Title:
PROCESS FOR PRODUCING HIGH-QUALITY ELECTRETS
United States Patent 3793715


Abstract:
A process for producing a high quality electret comprising treating an electret having a heterocharge and a homocharge prepared from a molded resin in the presence of water to decay the unstable component of the heterocharge and the homocharge and maintain only a stable heterocharge.



Inventors:
Murayama, Naohiro (Iwaki, JA)
Fukuda, Makoto (Iwaki, JA)
Application Number:
05/175307
Publication Date:
02/26/1974
Filing Date:
08/26/1971
Assignee:
KUREHA KAGAKU KOGYO KK,JA
Primary Class:
Other Classes:
307/400, 381/191
International Classes:
H01G7/02; (IPC1-7): H04R31/00; H04R17/00
Field of Search:
29/592E,592 307
View Patent Images:
US Patent References:



Other References:

Harry Diamond Labs, Electrets Part II A Bibliography, 9/30/1962, Washington, D.C., Page 48, Lines 34-52. .
Gutmann, F., The Electret, From Reviews of Modern Physics, Volume 20, No. 3, July, 1948, Page 457, Col. 1, Lines 4-21, Page 457-458, Col. 2 and 3, Lines 19-48, Table I. .
Good and Stranathan, Improved Method of Making Permanent Electrets and Factors Which Affect Their Behavior, From Physical Review, Vol. 56, Oct.-Dec., 1939, Page 811..
Primary Examiner:
Lanham, Charles W.
Assistant Examiner:
Crane D. C.
Attorney, Agent or Firm:
Sughrue, Rothwell, Mion, Zinn & Macpeak
Claims:
What is claimed is

1. A process for preparing an electret having a stable heterocharge, which comprises:

2. The process of claim 1, wherein said water is in the form of an aqueous electrolyte solution.

3. The process of claim 1, wherein said water is in the form of steam.

4. The electret produced by the process of claim 1.

Description:
BACKGROUND OF THE INVENTION

1. Field of the Invention

The present invention relates to a process for producing a stable electret having excellent qualities made of a resin molding.

2. Description of the Prior Art

In general, an electret is prepared by maintaining a film, sheet, or other shaped article of a plastic composed of a low molecular weight organic material such as carnauba wax or naphthalene; a polar resin such as a polyfluorovinylidene resin, a polyvinyl chloride resin, polycarbonate, polyester, an acrylic resin, etc.; a non-polar resin such as polyethylene, Teflon, polypropylene, polystyrene, etc., or copolymers of them; or a mixture of these materials at a suitable temperature for a long period of time under the application of a hinged d.c. potential and cooling the article to room temperature while maintaining the d.c. potential. Because such an electret can maintain its polarized state for a long period of time as well as having an excellent workability, toughness, and flexibility, the electret is believed to be widely used as static type electro-sonic transformer such as speaker and microphone and also in other specific fields.

Among the aforesaid materials for producing electrets, a polar high molecular weight material such as polymethacrylate, polyethylene terephthalate, polycarbonate, polar fluorocarbon resins, chlorine-containing resins, etc. is well known as a material for forming the electret having a comparatively longer life.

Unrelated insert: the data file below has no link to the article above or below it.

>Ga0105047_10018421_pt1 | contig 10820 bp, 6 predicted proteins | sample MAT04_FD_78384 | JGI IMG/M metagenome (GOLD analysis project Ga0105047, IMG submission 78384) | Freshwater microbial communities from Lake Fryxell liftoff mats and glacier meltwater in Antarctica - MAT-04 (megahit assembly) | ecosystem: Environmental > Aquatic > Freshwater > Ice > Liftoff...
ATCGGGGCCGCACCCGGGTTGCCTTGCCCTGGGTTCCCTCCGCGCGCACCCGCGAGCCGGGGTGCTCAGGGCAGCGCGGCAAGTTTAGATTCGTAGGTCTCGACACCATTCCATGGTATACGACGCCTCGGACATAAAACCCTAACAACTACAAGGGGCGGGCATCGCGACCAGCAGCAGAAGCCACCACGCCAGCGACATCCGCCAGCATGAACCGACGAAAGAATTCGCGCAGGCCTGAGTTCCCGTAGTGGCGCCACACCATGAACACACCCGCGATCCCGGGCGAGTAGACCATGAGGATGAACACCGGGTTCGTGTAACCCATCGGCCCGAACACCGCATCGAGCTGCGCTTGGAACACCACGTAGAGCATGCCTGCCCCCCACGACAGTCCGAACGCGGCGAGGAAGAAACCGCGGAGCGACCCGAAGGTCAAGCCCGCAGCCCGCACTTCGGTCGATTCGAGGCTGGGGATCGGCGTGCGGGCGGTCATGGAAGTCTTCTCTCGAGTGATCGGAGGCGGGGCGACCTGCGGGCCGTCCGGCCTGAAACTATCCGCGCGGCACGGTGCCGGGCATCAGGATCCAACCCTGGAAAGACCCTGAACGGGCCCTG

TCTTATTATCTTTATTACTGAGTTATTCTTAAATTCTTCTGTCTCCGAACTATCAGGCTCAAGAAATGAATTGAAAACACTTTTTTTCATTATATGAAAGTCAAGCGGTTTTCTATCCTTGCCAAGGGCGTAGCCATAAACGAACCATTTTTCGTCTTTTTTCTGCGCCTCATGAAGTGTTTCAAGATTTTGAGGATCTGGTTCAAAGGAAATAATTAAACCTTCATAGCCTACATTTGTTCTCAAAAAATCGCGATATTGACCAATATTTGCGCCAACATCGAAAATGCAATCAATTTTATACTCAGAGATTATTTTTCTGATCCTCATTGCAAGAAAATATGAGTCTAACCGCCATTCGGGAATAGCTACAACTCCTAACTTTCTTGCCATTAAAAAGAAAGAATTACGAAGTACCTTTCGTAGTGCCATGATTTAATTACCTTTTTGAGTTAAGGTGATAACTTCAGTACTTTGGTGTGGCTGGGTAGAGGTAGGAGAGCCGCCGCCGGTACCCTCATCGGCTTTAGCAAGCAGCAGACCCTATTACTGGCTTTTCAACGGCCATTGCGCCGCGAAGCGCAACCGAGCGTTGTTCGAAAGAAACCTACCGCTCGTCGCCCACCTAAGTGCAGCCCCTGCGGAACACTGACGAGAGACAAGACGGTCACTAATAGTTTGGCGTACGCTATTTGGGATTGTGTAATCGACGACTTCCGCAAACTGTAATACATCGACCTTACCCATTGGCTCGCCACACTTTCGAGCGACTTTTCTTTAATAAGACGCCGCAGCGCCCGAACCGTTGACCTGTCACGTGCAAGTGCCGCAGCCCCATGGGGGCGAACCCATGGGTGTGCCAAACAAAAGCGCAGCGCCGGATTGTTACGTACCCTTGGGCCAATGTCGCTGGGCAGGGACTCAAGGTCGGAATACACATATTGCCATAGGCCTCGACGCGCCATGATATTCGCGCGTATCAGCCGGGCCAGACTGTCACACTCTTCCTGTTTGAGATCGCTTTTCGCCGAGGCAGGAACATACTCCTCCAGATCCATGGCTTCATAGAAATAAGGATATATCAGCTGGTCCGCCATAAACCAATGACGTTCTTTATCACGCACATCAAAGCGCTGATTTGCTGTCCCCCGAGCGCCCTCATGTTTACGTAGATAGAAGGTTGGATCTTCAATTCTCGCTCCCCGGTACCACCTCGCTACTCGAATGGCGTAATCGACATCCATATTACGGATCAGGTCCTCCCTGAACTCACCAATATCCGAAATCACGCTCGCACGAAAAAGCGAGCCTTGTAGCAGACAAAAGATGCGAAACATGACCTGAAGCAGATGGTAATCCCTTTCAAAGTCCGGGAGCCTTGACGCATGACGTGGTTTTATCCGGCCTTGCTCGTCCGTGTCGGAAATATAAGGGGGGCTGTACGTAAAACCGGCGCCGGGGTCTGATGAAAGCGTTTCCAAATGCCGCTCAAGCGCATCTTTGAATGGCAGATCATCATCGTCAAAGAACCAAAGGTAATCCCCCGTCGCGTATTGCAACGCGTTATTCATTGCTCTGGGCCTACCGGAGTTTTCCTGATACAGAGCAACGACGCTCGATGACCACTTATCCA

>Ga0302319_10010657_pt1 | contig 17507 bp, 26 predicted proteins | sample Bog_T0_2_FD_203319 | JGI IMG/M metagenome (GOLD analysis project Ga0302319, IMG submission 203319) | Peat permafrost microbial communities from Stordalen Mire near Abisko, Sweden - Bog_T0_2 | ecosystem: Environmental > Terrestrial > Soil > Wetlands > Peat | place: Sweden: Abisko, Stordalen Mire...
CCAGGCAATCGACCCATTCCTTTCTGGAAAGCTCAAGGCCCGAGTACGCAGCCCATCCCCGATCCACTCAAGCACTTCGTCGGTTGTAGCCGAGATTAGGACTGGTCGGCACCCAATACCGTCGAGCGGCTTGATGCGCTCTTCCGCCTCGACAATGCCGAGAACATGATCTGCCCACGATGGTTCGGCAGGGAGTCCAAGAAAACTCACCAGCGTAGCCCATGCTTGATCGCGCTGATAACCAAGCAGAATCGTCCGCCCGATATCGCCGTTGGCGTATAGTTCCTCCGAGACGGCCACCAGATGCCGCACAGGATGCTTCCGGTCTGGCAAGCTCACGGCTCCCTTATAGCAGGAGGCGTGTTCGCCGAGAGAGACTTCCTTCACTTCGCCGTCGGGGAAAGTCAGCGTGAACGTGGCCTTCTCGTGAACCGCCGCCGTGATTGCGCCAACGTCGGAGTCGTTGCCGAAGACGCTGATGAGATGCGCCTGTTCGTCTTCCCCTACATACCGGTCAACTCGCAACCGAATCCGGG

However, the electret prepared from such material can not always be utilized under such severe conditions as in hot water and an electrolyte solution.

The inventors have discovered a process of producing an electret which can maintain its function semi-permanently even under severe conditions.

For producing an electret from the aforesaid polar high molecular weight material, a process has hitherto been employed in which the material is placed in a high d.c. electric field of about 1 KV-300 KV/cm at a proper temperature from a glass transition point (Tg) of the material to a melting point (Tm) thereof, the material is maintained under the conditions for a proper period of time to cause the polarization thereof, and it is cooled under the electric field to room temperature to fix the polarization, when the electric field is removed. In this case, a homo-charge having the same polarity as that of the electrode contacted to the electret and a heterocharge having the opposite polarity to that of the electrode are formed simultaneously but one of these charges predominates according to the conditions for producing the electret, which gives the polarity of the charge observed throughout the whole electret.

In general, an electret shows a heterocharge or a comparatively low homocharge directly after the production thereof but the heterocharge is decayed in a short period of time and then the electret shows only a large homocharge. Also, when the electret directly after the polarization treatment is maintained at a temperature higher than room temperature, the time required for converting the electret from a heterocharge to a homocharge is remarkably reduced and the state of high homocharge can be obtained in a short period of time.

As mentioned above, the heterocharge in an electret is generally unstable and the comparatively stable homocharge is desirable as a charge of electret. An electret using such stabilized homocharge has been practically used for microphone and speaker at room temperature. However, such homocharge becomes unstable at a high temperature or in water, that is, the charges on the opposite sides of the electret decay quickly under such severe conditions, which makes such electret unstable under such conditions.

The inventors have discovered a process of providing a highly stable heterocharge after by positively removing the homocharge stable at room temperature.

SUMMARY OF THE INVENTION